Though Mark Boal’s resume on the cinematic front isn’t as deep as Mr. Tarantino’s, his other penned effort, Paul Haggis’s In the Valley of Elah (2007), did get an Oscar nomination for Best Actor for Oscar winner Tommy Lee Jones. As it stands today, all three of Boal’s screenplays have garnered one acting nomination each. That’s a good track record for a “rookie” writer/producer. Waltz is the only rewarded actor from a Tarantino picture however, distributed by the Weinstein Company, the Oscar experts have had at least one actor winning the Academy Awards in the past four years. This year TWC has Waltz for Django, Jennifer Lawrence, Bradley Cooper, Robert DeNiro, and Jacki Weaver for Silver Linings Playbook, and Joaquin Phoenix, Philip Seymour Hoffman, and Amy Adams for The Master. One of those eight talented actors are bound to win.
In the end, Boal and Tarantino may both end up losing to foreign auteur writer/director Michael Haneke, whose film, Amour, scored five nominations, including Picture, Director, and Lead Actress. I’m expecting this outcome for Haneke who still remains Oscar-less despite an impressive resume that includes The White Ribbon and Cache. He just might have the legs to top both the writers who have won Oscars before. I believe Tarantino is one or two films away from winning an Oscar for Directing and even Motion Picture of the Year.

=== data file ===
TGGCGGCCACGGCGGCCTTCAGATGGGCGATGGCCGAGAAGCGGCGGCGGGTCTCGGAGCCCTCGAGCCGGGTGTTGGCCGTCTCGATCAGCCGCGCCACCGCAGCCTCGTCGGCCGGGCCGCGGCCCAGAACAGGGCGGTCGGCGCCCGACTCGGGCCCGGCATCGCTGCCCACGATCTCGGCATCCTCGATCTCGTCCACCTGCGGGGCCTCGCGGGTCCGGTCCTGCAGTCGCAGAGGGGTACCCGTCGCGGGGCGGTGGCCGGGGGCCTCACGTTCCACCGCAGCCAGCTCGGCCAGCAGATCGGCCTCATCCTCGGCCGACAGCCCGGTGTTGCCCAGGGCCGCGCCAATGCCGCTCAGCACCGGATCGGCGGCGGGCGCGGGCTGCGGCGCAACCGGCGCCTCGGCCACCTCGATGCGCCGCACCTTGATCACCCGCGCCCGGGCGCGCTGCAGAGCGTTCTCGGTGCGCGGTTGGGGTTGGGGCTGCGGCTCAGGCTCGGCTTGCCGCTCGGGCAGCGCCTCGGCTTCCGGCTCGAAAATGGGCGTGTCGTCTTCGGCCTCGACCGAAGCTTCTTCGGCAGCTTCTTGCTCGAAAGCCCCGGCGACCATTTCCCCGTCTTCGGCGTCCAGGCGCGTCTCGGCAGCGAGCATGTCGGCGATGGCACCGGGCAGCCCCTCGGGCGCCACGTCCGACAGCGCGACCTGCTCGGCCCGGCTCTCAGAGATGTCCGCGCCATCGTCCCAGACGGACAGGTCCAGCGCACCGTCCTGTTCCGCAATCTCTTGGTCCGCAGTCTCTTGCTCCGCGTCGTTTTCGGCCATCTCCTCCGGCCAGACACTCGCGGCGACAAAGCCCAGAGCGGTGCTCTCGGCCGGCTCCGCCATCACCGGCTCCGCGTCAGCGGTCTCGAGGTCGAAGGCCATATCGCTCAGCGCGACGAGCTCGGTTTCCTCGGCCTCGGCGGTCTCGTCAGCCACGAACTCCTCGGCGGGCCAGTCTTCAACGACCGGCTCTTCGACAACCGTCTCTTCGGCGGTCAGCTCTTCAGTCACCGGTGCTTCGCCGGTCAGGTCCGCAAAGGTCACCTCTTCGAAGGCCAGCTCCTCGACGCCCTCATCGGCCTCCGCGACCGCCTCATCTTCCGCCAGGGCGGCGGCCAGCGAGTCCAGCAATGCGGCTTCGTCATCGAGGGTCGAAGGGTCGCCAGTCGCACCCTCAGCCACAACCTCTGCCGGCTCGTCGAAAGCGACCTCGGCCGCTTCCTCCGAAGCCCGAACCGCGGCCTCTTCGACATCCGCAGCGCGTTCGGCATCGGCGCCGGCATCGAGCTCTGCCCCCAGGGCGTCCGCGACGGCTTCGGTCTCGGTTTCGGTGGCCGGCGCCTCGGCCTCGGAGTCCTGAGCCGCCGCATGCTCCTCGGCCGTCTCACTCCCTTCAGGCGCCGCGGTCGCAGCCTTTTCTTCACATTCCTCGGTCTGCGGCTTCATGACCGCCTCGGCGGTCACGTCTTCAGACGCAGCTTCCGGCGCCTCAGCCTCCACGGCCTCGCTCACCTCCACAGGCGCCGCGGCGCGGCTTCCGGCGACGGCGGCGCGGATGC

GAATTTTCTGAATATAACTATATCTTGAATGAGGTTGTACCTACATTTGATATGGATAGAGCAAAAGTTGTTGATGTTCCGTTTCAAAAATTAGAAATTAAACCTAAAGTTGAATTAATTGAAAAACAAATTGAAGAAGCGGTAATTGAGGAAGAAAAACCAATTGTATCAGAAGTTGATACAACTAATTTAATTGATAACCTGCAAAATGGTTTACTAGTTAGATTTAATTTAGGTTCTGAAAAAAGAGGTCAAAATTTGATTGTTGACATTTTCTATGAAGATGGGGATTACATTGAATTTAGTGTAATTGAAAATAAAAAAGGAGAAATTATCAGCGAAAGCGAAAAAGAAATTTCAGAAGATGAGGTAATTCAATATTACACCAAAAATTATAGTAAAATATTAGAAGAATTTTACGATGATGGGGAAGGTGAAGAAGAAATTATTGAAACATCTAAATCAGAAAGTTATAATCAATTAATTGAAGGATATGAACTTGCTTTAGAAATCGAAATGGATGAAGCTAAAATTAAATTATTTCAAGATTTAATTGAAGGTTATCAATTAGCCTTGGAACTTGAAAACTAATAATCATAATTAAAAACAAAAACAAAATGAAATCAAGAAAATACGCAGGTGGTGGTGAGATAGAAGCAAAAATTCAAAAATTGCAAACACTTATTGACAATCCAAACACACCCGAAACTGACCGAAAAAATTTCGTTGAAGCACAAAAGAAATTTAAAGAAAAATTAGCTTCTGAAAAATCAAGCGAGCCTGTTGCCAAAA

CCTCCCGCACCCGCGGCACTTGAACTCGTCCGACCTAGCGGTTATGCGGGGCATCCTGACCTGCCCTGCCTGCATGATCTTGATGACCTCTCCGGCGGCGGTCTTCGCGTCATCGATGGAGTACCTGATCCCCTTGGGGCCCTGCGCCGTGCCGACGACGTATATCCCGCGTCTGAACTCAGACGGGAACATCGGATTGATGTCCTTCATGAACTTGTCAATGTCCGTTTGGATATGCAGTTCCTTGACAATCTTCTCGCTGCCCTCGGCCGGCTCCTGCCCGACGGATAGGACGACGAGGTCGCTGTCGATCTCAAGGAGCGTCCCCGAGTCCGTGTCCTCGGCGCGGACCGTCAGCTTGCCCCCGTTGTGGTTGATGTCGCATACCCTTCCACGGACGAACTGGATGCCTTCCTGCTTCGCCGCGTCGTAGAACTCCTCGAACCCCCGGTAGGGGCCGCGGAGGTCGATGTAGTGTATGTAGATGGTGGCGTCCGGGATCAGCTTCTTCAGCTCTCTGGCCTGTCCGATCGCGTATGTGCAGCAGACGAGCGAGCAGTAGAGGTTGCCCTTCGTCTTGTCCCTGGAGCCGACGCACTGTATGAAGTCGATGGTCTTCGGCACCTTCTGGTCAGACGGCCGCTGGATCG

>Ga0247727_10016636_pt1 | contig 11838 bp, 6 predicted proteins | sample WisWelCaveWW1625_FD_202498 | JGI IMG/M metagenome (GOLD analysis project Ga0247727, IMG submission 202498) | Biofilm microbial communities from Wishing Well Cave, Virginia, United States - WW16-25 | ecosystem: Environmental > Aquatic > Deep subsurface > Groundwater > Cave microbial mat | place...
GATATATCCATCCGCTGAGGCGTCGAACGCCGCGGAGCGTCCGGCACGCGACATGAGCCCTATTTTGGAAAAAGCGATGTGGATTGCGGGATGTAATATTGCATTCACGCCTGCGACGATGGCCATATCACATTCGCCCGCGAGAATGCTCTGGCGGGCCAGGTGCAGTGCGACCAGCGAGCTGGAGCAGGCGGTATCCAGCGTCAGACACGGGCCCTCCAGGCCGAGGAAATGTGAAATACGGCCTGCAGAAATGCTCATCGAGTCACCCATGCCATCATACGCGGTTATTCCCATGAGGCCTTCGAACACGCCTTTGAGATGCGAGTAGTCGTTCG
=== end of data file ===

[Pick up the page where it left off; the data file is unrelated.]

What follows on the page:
Tarantino is reportedly working on a third installment to Kill Bill but this has yet to be confirmed and was denied a few months back at Comic-Con though there are fanboys praying currently for its existence. iMDB still has it as announced. Mark Boal has no pending projects as of yet.